Florida Gators men's head basketball coach Billy Donovan knows what it takes to be a champion.
Even better, Donovan has dealt with the expectations of being a favorite entering the NCAA tournament, so he knows the proper buttons to push as the AP top-ranked Gators are poised for a No. 1 seed in the 2014 edition.
In an interview with Rachel Nichols that will air in its entirety on CNN's Unguarded beginning Friday at 10:30 p.m. ET/PT, there was no indication from Donovan that Florida would be overlooking anyone:
Well, you know, it's one and done. You know, you lose a game, you're out of, you know, any of those tournaments. So I think this time a year, you wanna be playin' your best basketball. And you know, whether it's a number one ranking, you know, in the polls, or a number one ranking as it relates to seeding, you know, none [of] that stuff really makes a difference. When the ball gets thrown up in the air...everybody's gotta go out there and play, at that point in time because it all can come to an end so quickly.
Gaudy status indeed doesn't guarantee anything in March Madness, but it helps that Donovan has a senior-laden squad that has been eliminated in the Elite Eight in each of the previous three seasons.
Led by Casey Prather's 14.6 points per game and the steady hand of point guard Scottie Wilbekin, the Gators also benefit from the energy Patric Young and Will Yeguete bring to the frontcourt. That quartet has to be tired of falling just short of the Final Four, and Donovan would sure like to deliver a third national title to Gainesville in his tenure. That would add to the back-to-back championships Florida won in 2006 and 2007.
Ryan Fagan of Sporting News highlighted how successful Donovan has been at the Big Dance as of late:
Donovan has experienced the Final Four three times as the Gators' coach, but he also made it during his playing days at Providence under current Louisville coach Rick Pitino.
When his collegiate career was over, passionate interest in coaching weighed heavily on Donovan. According to Nichols, Pitino had said to him, "Yeah, I don't think you're really cut out for it."
Nichols asked Donovan about that situation, and he shed more light on what transpired when he went to work on Wall Street after college and gravitated back toward basketball:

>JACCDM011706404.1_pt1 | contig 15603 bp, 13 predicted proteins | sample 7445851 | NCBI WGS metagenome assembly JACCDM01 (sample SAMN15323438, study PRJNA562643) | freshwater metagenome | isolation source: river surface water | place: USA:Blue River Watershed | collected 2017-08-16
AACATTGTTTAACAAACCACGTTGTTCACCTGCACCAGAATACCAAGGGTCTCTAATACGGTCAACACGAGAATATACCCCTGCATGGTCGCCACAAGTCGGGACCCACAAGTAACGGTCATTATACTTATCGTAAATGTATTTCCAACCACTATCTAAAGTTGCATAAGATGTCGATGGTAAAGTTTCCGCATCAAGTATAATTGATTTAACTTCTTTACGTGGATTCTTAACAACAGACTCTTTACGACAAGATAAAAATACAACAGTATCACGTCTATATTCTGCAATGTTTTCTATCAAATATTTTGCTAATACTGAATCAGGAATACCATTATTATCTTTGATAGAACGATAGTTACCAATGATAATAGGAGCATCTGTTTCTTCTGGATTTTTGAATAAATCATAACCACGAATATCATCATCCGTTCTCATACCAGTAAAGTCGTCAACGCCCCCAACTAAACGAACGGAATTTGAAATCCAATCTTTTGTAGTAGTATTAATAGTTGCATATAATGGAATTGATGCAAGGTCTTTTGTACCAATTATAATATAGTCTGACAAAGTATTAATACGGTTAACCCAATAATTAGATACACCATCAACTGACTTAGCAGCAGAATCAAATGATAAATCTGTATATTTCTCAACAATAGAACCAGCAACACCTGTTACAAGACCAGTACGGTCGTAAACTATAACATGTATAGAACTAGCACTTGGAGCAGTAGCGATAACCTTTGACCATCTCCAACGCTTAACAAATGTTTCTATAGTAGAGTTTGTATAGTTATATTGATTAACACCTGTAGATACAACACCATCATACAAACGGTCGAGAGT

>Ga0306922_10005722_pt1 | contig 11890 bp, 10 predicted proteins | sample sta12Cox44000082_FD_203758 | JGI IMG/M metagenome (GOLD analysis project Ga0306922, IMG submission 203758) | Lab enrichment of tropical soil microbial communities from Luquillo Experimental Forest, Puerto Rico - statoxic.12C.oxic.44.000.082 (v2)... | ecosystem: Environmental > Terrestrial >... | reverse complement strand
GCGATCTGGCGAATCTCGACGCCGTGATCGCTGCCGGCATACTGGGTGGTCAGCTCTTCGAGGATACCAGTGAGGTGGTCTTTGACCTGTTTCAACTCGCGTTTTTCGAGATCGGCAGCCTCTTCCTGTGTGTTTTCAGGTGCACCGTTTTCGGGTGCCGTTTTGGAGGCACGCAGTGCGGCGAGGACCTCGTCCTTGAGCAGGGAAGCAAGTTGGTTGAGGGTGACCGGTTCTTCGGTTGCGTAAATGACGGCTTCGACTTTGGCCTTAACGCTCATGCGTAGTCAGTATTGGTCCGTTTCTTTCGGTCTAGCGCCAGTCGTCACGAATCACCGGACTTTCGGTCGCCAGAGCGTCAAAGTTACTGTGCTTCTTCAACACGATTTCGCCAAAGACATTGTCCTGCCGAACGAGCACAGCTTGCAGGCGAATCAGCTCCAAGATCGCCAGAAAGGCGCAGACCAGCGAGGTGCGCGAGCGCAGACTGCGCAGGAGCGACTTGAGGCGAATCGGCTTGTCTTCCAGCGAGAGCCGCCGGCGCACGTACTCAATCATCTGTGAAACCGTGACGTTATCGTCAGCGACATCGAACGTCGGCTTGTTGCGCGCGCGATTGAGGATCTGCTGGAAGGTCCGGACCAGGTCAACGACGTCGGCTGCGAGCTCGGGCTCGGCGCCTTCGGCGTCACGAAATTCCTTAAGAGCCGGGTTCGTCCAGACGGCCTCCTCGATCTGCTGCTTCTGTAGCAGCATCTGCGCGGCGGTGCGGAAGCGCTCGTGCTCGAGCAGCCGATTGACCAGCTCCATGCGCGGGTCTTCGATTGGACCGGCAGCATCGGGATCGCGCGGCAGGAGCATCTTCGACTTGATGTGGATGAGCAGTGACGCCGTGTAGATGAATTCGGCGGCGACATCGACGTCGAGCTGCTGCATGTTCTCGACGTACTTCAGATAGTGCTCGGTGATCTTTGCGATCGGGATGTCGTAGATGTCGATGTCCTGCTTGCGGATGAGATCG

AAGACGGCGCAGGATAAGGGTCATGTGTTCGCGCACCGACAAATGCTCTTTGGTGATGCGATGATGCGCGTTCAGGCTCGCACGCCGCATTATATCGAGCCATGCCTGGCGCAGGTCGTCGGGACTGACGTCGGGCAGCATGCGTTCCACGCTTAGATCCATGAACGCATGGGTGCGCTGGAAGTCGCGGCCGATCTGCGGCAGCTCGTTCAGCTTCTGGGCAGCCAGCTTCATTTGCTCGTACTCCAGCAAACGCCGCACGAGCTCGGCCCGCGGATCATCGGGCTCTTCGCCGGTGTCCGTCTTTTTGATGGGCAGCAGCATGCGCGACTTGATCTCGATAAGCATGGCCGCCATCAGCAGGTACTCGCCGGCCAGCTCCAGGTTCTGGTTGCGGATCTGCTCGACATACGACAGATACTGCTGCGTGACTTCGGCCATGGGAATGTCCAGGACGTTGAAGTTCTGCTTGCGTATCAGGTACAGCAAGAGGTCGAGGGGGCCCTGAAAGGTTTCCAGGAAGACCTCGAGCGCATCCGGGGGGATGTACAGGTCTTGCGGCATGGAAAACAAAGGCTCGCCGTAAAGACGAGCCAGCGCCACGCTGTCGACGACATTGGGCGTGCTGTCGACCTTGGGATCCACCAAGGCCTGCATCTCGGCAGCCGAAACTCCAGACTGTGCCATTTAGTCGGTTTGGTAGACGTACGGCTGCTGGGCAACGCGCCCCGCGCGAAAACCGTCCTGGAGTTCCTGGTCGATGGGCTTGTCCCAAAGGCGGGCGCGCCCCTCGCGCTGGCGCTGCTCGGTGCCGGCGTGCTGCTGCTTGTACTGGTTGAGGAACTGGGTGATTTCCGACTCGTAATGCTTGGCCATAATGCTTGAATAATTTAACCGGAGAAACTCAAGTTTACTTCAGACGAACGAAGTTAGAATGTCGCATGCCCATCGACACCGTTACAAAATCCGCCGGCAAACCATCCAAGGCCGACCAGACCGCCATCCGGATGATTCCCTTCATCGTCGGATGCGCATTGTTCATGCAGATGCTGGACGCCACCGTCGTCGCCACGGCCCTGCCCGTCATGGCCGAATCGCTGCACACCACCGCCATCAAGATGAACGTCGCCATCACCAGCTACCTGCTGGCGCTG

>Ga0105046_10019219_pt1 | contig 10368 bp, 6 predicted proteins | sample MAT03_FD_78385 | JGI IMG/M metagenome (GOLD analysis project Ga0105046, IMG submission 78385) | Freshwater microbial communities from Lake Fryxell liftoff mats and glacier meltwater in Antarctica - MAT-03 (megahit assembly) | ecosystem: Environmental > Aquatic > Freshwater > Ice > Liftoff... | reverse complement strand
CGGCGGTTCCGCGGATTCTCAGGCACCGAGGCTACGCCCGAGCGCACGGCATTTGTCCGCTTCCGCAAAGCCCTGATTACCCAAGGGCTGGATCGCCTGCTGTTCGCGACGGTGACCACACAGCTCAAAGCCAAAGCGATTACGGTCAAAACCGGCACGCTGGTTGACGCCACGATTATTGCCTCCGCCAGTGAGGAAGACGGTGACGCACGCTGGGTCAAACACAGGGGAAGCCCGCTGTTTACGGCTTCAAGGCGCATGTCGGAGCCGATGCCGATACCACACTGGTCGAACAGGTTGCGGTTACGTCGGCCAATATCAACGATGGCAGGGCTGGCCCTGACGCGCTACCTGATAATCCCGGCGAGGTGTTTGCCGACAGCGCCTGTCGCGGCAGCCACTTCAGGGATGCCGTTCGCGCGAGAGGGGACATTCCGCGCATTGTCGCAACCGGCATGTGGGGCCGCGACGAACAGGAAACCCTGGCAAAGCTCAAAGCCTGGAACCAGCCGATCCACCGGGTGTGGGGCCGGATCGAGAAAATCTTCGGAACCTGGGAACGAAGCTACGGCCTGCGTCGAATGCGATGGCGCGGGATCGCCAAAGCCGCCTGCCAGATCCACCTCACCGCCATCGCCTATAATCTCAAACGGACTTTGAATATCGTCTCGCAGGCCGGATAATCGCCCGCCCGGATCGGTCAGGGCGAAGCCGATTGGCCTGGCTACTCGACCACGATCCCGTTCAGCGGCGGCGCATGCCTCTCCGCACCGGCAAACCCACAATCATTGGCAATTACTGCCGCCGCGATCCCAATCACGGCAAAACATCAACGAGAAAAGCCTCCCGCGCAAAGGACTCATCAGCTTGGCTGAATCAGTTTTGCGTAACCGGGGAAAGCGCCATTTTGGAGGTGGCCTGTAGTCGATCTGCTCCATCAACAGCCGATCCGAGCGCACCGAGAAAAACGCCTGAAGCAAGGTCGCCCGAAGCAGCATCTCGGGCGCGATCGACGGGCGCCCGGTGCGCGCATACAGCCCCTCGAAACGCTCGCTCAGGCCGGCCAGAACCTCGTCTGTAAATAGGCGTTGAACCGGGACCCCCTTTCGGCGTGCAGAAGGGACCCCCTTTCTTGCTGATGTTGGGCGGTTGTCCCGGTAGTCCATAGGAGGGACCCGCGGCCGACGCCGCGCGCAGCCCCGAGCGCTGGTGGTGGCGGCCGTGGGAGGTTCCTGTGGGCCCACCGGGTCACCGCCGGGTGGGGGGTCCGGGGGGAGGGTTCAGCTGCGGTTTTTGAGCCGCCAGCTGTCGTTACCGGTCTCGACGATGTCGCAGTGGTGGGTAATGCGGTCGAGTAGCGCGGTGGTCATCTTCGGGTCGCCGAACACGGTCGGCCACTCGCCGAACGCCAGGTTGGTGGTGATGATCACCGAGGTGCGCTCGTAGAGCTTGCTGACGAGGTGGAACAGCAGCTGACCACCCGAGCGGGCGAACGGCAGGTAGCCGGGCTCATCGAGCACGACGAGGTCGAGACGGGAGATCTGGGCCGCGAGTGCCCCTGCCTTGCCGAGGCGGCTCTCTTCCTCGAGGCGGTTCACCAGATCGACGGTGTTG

Yeah, he did say that. And I think one of the things, probably, in a lotta ways, when Coach Pitino said that to me was to really try to find out how eager I was to get into coaching. I took a job down on Wall Street. I wasn't very happy doing that. And I really felt like I wanted to coach. And I think with him telling me that I wasn't cut out for it, I think he probably wanted to see what kind of response I would give, you know, in return to being committed to doin' that.
A huge part of what makes a great coach at any level is getting players to buy in to the system, philosophy and overall culture. In an era where so many top college prospects are leaving school early for the NBA draft, it speaks volumes that Donovan has kept four excellent seniors in the fold, and now it's paying dividends as the Gators have risen to the top of college basketball's hierarchy.
Donovan responded when Pitino supposedly doubted him, and he's now gotten his own players to respond to his leadership to the point that they've remained at his side and aspired to maximize their collegiate eligibility.
ESPN analyst Dick Vitale alluded to Donovan's ability to communicate with warmth as a big reason for his excellence, per Arizona State associate head coach Eric Musselman:
Rather than pushing his players too hard or refusing to embrace the accomplishments they've earned to this point, expect Donovan to strike the perfect balance as Florida prepares to deal with massive NCAA tourney expectations.
The Gators rolled through the SEC at a perfect 18-0, knocking off the freshman-heavy Kentucky Wildcats by 19 points in the regular-season finale to secure the unprecedented undefeated mark. They're on a 23-game winning streak entering the conference tournament and have the ideal blend of experience and depth to make a deep run.
Whether or not it results in a national title remains to be seen, but the job Donovan has done in retaining his seasoned seniors and translated it to wins on the court has shattered the current college basketball paradigm. A methodical rebuilding process took place after the back-to-back national titles. Now Donovan has the Gators six NCAA tournament wins away from hanging another banner in the Stephen C. O'Connell Center rafters.
As a reminder, Nichols' full interview with Donovan will air on CNN's Unguarded Friday, and the show begins at 10:30 p.m. ET/PT.
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